To prepare your environment to install Cloudflow, you will need:
Helm version 3 or higher (check with
If using Spark or Flink, storage configuration
Follow the documentation to install Helm version 3 or higher.
Before proceeding, make sure that
kubectl for your Kubernetes distribution is correctly installed and access the Kubernetes cluster to install Cloudflow. Cloudflow supports a variety of distributions, see Supported component versions.
Check the version with the following command:
Kafka is used by Cloudflow to connect streamlets together in a blueprint. If you intend to connect streamlets in this way, at least one Kafka cluster should be available before installation. Cloudflow may be used without Kafka (for example, when your application contains a single streamlet, or an Akka cluster), but if your team intends to connect streamlets together and not include Kafka connection information in each topic they define then it’s recommended to define a
default Kafka cluster at install time.
The Kafka broker bootstrap configuration string is a comma-separated list of host/port pairs used by Cloudflow to establish the connection to a Kafka cluster. The configuration string should have the following format:
If you want to test Cloudflow and need a Kafka cluster, we recommend using Strimzi, a third-party Kafka operator that can create and manage Kafka clusters.
See Installing Kafka with Strimzi as a guide on how to configure and install a Kafka cluster using Strimzi.
If you plan to write Cloudflow applications using Spark or Flink, the Kubernetes cluster will need to have a storage class of the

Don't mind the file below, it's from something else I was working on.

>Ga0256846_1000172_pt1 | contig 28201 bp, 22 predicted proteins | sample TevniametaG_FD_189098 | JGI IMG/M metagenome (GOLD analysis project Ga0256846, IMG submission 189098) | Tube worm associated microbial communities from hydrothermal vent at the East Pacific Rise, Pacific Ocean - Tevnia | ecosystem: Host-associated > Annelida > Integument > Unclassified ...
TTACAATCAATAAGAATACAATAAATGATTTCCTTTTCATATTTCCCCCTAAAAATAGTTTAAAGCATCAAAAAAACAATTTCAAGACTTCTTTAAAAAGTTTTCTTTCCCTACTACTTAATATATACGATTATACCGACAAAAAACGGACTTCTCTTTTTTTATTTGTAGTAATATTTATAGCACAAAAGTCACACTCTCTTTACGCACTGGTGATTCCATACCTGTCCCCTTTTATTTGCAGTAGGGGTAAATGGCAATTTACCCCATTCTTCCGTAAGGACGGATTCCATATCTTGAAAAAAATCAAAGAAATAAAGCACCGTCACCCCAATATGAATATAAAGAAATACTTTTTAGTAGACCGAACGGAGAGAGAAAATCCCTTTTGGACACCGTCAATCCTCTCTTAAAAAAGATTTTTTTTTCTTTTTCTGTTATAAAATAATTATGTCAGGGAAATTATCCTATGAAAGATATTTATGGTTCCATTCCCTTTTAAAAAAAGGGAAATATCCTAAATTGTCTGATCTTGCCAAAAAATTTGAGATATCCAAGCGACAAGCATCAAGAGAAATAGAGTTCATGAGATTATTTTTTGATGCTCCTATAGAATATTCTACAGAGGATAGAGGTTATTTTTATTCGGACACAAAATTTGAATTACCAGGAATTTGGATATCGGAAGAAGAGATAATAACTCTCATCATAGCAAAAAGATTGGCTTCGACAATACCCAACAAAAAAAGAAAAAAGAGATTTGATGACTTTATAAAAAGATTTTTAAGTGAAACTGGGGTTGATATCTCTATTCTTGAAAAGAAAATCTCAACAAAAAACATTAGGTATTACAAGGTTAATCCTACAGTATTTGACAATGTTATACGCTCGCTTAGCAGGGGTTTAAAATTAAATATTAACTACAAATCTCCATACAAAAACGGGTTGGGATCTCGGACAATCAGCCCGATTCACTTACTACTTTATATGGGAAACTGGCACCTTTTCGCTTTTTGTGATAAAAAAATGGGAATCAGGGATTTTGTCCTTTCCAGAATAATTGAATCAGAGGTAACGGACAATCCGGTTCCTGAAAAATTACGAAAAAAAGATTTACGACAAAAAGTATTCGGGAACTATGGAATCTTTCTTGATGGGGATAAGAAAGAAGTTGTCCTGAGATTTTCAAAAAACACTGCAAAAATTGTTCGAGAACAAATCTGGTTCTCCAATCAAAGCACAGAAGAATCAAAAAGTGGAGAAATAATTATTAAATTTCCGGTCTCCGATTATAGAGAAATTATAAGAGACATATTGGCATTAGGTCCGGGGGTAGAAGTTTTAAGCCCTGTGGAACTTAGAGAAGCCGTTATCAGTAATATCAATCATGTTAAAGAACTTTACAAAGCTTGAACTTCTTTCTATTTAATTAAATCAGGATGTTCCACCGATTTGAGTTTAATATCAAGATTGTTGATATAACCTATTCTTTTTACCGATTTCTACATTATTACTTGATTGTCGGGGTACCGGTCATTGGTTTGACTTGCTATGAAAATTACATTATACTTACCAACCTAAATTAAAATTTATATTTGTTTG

ReadWriteMany type installed.
For testing purposes, we suggest using the NFS Server Provisioner, which can be found here: NFS Server Provisioner Helm chart
We’ll install the nfs chart in the
cloudflow namespace, if it does not exist yet, create the
kubectl create ns cloudflow
Stable Helm repository and update the local index:
helm repo add stable https://charts.helm.sh/stable helm repo update
Install the NFS Server Provisioner using the following command:
|Depending on your Kubernetes configuration, you may want to adjust the values used during the install. Please see NFS Server Provisioner configuration options.|
helm install nfs-server-provisioner stable/nfs-server-provisioner \ --namespace cloudflow
The result of the installation is shown below, the NFS Server provisioner pod is running and the new storage class exists.
$ kubectl get pods -n cloudflow NAME READY STATUS RESTARTS AGE nfs-server-provisioner-0 1/1 Running 0 25s $ kubectl get sc NAME PROVISIONER AGE nfs cloudflow-nfs 29s standard (default) kubernetes.io/gce-pd 2m57s
The documented NFS storage class is very portable and has been verified to work on GKE, EKS, AKS and Openshift.